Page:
2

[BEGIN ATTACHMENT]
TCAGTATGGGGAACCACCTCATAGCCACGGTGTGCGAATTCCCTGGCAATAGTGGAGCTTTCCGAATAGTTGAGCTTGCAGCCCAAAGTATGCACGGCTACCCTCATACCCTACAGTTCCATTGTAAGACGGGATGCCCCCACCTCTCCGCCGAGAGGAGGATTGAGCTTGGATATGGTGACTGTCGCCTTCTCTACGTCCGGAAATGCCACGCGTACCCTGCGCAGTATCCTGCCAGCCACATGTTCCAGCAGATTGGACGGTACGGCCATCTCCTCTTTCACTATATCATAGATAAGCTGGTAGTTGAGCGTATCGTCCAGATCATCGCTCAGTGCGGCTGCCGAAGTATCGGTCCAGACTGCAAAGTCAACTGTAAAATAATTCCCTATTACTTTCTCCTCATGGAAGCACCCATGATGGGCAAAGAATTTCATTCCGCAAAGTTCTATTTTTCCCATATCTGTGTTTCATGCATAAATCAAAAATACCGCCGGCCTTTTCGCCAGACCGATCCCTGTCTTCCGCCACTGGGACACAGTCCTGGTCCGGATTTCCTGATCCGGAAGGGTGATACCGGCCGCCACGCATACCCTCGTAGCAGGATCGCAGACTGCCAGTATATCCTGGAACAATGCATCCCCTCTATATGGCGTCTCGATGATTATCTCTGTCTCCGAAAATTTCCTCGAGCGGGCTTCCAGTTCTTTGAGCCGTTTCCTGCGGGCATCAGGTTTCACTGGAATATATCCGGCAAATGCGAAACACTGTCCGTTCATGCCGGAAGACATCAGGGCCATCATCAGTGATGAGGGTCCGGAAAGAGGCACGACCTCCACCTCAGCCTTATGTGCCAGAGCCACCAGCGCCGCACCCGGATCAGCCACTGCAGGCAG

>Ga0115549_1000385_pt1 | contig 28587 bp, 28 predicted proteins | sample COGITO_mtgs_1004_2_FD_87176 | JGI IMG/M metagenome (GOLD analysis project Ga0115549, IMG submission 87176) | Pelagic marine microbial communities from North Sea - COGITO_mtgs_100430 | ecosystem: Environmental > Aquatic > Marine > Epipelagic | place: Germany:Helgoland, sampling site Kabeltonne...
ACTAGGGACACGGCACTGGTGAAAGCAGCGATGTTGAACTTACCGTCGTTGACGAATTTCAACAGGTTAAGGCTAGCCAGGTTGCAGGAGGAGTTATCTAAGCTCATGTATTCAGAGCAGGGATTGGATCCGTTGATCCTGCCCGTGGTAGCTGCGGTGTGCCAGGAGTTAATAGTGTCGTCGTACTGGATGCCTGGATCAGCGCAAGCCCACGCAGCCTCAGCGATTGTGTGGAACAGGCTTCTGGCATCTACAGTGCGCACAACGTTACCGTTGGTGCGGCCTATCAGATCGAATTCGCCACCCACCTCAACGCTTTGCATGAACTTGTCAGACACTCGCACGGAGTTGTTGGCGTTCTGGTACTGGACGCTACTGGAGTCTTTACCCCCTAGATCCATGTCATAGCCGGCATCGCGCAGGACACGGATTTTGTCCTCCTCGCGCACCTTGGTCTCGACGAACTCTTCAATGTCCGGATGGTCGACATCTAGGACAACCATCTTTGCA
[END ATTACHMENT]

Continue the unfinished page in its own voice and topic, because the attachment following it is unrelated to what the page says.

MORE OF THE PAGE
19 HOSPITAL MEDICINE AND SURGERY. enlarged ; this was interesting because both tonsils were partially removed before her attack of scarlet fever. She spoke with a nasal intonation and liquid returned through the nose. There were no other palsies. The grasps were equal ; re- flexes normal ; walking normal ; no history of congenital syphilis, nor could the paralysis be accounted for in any way. The lesion must have been above the geniculate ganglion to cause the implication of the soft palate. There was nothing in the case to suggest syphilitic or new growth implication of the nerve or neighbouring nerves and it is probable that the neuritis extended up to the point mentioned. But such a ’bold statement is not by any means sufficient. Gowers1 says : "My own observations have led me to entertain considerable doubt as to the occurrence of paralysis of the palate from disease limited to the facial nerve in any part of its course." Only once in 100 cases had he found paralysis of the palate and this was on the side opposite to the palsy of the face. "The best established fact regarding paralysis of the palate is that it is produced by disease at the side of the medulla, damaging the hypoglossal and spinal accessory. " Gowers is of opinion that it is very doubtful whether the petrosal branches of the facial nerve supply the palate and considers the spinal accessory responsible. Hughlings Jackson also says that he has never seen paralysis of the palate due to disease of the facial nerve. Other writers, however, are of opinion that paralysis of the palate does occur in cases of facial paralysis sometimes. Any suggestion that might be made as to this being another instance of anatomical or physiological eccentricity of the palate can be met with the fact that fluids returned through the nose, showing unmistakably that there was paralysis. It was on the same side as the lesion and not on the opposite, as in Gowers’ case. At no time was it possible to detect evidences of disease in other or neighbouring portions of the nervous system, and with the exception of the facial paralysis the child, as far as could be discovered, was perfectly well. She was seen by Dr. Syers of the Great Northern Hospital and he quite concurred with the diagnosis which had been made. Until something occurs to negative this supposition the original diagnosis must hold good. Her name and the date when she was last seen have been given, so that should she have passed under the care of any other physician a sequel may be added. The child has left the address given and no further tidings of her can be obtained. CASE 3.-A child aged seven years attended on April 13th, 1891. She had suffered from pain in the head and right ear for years. Her mouth was drawn to one side for a week. There was a neurotic history in the family in the shape of chorea, convulsions and epilepsy, and a great-aunt was in an asylum till she died. Three weeks back the child had an unusually severe" screaming fit " at night. She woke up screaming at midnight, did not know her mother and would not speak to her. She soon fell asleep, however. The next morning the girl was "puffy about the eyes. " A week ago she complained of pain in the head and right ear and she was noticed .to be deaf on the right side ; the face was drawn to the left side. The child was thin-faced and pale ; the right side of the face was expressionless, the right eye watery and the mouth drawn over towards the left side. When she frowned the left eyebrow alone moved. The right eye could not be closed; tongue protruded naturally; soft palate normal. Right ear : Tympanic membrane (?) marked by desquamating scales. She could not hear a watch held half an inch from the right ear. When the watch touched the mastoid pro- cess she could hear it. She had a discharge from the ear when quite young ; nothing seen for two years.-April 20th : Much about the same.-June 22nd : Face is much better. CASE 4.-A boy aged two years and five months attended as Dr. George Carpenter’s out-patient on Dec. 17th, 1891. On getting up a week prior to this he fell and could not stand up. He was quite well the night before ; not subject to fits. There was never a discharge from the ears ; no history of ex- posure to draught or cold. The following day something wrong was noticed with his face. The patellar reflexes were brisk. The arms were used equally and well. When the child laughed or cried the left angle of the mouth and the left orbicularis palpebrarum did not move. The eyeball did not roll up when an attempt was made to close the eye. The soft palate moved equally. The ears were full of wax, but otherwise normal. In three weeks’ time under galvanism he was almost well. 1 Diseases of the Brain, p. 218. 2 THE LANCET, April 2nd, 1887. SEAMEN’S HOSPITAL, GREENWICH. ABSCESS OF LIVER WHICH RESULTED IN DEATH FROM SEPTICÆMIA. (Under the care of Dr. CURNOW.) THIS case was an interesting one in many particulars, for (1) the rigors were so regular day by day that malarial fever was diagnosed and the plasmodium sought for until the failure of quinine and other anti-malarial remedies led to a change in the diagnosis, for although septicaemia frequently simulates the rigors of an ague, yet this case shows this co- incidence most strikingly; (2) the paroxysms of fever occurred daily for over fifty days, and on one occasion a temperature of 108° was noted ; (3) the abscess could not have been reached, even if its situation had been diagnosed ; (4) the age of the abscess as shown by the thickness of its capsule and its fibrous character, but yet causing death by pyæmia, with secondary abscesses in both lungs as well as in the liver ; and (5) the absence of any dysenteric mischief in the intestine. For the notes of this case we are indebted to Dr. Spencer, house physician. The patient, a German, aged thirty-nine, was admitted into the Seamen’s Hospital, Greenwich, on Oct. 5th, com- plaining of daily shivering fits followed by sweating and fever. He had been a sailor for the greater part of his life, but had not lately visited any malarial countries. Eight years ago he was at Panama, but had no fever there and had never suffered from dysentery. Three months before admis- sion, when at Boston, U.S., he was attacked with pain in the right side, which he attributed to a strain caused by lifting a heavy weight. He was laid up in hospital for five days, after which he recovered and seems to have kept in his usual health until two days after reaching England (Sept. 30th), when he began to suffer with severe shivering fits every day, followed by fever and sweating and accompanied by severe headache. In the intervals between these attacks he expressed himself as feeling fairly well. On admission (Oct. 5th) the patient was a well-nourished man with a sallow complexion; there were no abnormal. physical signs over the lungs or heart ; the splenic dul- ness was enlarged and the edge of the spleen was just palpable ; the liver could be felt about two inches below the costal margin in the nipple line and was a little tender on palpation; the tongue was much furred ; the urine was free from albumen or bile pigment. Every day he was attacked with a violent rigor, with a rise of temperature to 103° or 104°, followed by profuse sweating. The attacks came on generally in the evening and lasted. from twenty minutes to a couple of hours. During these rigors he was in much distress, with rapid pulse and respira- tion, vomited and complained of pains about the body. He was fairly comfortable, however, in the intervals. Examina- tion of the blood showed nothing abnormal, except some increase in the number of white corpuscles. He was treated first of all with quinine, to which in a few days arsenic was added. By Oct. 21st the quinine was increased to fifteen grains every six hours. This treatment had no effect on the course of the disease. The rigors continued. The tempera- ture rose higher than ever during the attacks, reaching on one occasion 108°. A few days were passed without a rigor, but occasionally two would occur on the same day ; theyoccurrèd more frequently in the evening than at other times, but there was no marked periodicity in the times of their occurrence. By Oct. 29th he had lost some flesh and had developed a. cachectic appearance with sallow, earthy complexion ; tinc- ture of eucalyptus was ordered in three-grain doses and steadily increased without any influence on the disease. After continuing much in the same condition for about three weeks he became markedly worse, pleuritic friction de- veloped over the lungs in the infra-axillary regions and in front of the chest on either side and coarse rales were heard over the lower part of both lungs, especially on the right side, with some impairment of resonance. Some intermittent pain was complained of in the right shoulder and arm. On Nov. 25th Warburg’s tincture was ordered. The temperature now became less oscillating, although still very irregular. The respiration became continuously hurried and the strength failed rapidly. There was towards the close some cough, with thick muco-purulent sputum in small quantity. Death occurred somewhat suddenly on the morning of the 28th. -zVee2,&psy, Nov. 29th.-The liver was considerably en A 3